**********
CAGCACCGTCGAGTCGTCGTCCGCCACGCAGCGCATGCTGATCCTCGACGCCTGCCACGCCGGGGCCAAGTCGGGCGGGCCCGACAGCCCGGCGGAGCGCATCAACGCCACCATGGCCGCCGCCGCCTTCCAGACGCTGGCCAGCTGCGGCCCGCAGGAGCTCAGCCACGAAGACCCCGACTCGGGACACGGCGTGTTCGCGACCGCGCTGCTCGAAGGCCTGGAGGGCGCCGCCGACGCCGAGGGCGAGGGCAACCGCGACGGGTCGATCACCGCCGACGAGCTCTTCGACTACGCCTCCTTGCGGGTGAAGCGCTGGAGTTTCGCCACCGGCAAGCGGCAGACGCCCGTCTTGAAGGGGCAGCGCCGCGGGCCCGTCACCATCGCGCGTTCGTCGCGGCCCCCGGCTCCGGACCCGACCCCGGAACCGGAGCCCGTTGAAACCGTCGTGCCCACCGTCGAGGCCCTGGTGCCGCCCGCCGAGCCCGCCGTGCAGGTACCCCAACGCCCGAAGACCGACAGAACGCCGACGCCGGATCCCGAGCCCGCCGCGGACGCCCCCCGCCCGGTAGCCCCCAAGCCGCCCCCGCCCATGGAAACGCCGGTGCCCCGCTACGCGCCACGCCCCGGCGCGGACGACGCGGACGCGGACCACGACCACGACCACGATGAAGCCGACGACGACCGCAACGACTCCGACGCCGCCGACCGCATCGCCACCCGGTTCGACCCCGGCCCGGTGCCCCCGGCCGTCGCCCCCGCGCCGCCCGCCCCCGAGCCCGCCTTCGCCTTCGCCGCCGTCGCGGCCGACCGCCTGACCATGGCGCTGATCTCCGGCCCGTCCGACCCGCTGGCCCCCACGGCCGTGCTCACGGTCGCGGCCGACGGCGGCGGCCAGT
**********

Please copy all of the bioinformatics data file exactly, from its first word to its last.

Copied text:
CAGCACCGTCGAGTCGTCGTCCGCCACGCAGCGCATGCTGATCCTCGACGCCTGCCACGCCGGGGCCAAGTCGGGCGGGCCCGACAGCCCGGCGGAGCGCATCAACGCCACCATGGCCGCCGCCGCCTTCCAGACGCTGGCCAGCTGCGGCCCGCAGGAGCTCAGCCACGAAGACCCCGACTCGGGACACGGCGTGTTCGCGACCGCGCTGCTCGAAGGCCTGGAGGGCGCCGCCGACGCCGAGGGCGAGGGCAACCGCGACGGGTCGATCACCGCCGACGAGCTCTTCGACTACGCCTCCTTGCGGGTGAAGCGCTGGAGTTTCGCCACCGGCAAGCGGCAGACGCCCGTCTTGAAGGGGCAGCGCCGCGGGCCCGTCACCATCGCGCGTTCGTCGCGGCCCCCGGCTCCGGACCCGACCCCGGAACCGGAGCCCGTTGAAACCGTCGTGCCCACCGTCGAGGCCCTGGTGCCGCCCGCCGAGCCCGCCGTGCAGGTACCCCAACGCCCGAAGACCGACAGAACGCCGACGCCGGATCCCGAGCCCGCCGCGGACGCCCCCCGCCCGGTAGCCCCCAAGCCGCCCCCGCCCATGGAAACGCCGGTGCCCCGCTACGCGCCACGCCCCGGCGCGGACGACGCGGACGCGGACCACGACCACGACCACGATGAAGCCGACGACGACCGCAACGACTCCGACGCCGCCGACCGCATCGCCACCCGGTTCGACCCCGGCCCGGTGCCCCCGGCCGTCGCCCCCGCGCCGCCCGCCCCCGAGCCCGCCTTCGCCTTCGCCGCCGTCGCGGCCGACCGCCTGACCATGGCGCTGATCTCCGGCCCGTCCGACCCGCTGGCCCCCACGGCCGTGCTCACGGTCGCGGCCGACGGCGGCGGCCAGT